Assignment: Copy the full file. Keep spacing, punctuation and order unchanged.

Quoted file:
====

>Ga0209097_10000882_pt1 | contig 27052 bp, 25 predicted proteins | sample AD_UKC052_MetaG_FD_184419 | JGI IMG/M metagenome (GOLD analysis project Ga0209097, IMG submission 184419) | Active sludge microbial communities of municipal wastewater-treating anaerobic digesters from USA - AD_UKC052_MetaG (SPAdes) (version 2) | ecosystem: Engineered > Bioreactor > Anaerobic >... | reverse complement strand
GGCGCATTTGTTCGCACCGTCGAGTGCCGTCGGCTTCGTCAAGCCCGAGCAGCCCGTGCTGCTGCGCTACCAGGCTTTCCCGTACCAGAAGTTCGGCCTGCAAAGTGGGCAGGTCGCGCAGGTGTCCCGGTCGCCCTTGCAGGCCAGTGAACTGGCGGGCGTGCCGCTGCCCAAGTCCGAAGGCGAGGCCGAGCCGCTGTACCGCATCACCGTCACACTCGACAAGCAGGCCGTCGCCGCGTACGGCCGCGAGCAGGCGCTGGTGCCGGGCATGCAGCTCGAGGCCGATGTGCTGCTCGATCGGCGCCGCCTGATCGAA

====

>Ga0209097_10000882_pt1 | contig 27052 bp, 25 predicted proteins | sample AD_UKC052_MetaG_FD_184419 | JGI IMG/M metagenome (GOLD analysis project Ga0209097, IMG submission 184419) | Active sludge microbial communities of municipal wastewater-treating anaerobic digesters from USA - AD_UKC052_MetaG (SPAdes) (version 2) | ecosystem: Engineered > Bioreactor > Anaerobic >... | reverse complement strand
GGCGCATTTGTTCGCACCGTCGAGTGCCGTCGGCTTCGTCAAGCCCGAGCAGCCCGTGCTGCTGCGCTACCAGGCTTTCCCGTACCAGAAGTTCGGCCTGCAAAGTGGGCAGGTCGCGCAGGTGTCCCGGTCGCCCTTGCAGGCCAGTGAACTGGCGGGCGTGCCGCTGCCCAAGTCCGAAGGCGAGGCCGAGCCGCTGTACCGCATCACCGTCACACTCGACAAGCAGGCCGTCGCCGCGTACGGCCGCGAGCAGGCGCTGGTGCCGGGCATGCAGCTCGAGGCCGATGTGCTGCTCGATCGGCGCCGCCTGATCGAA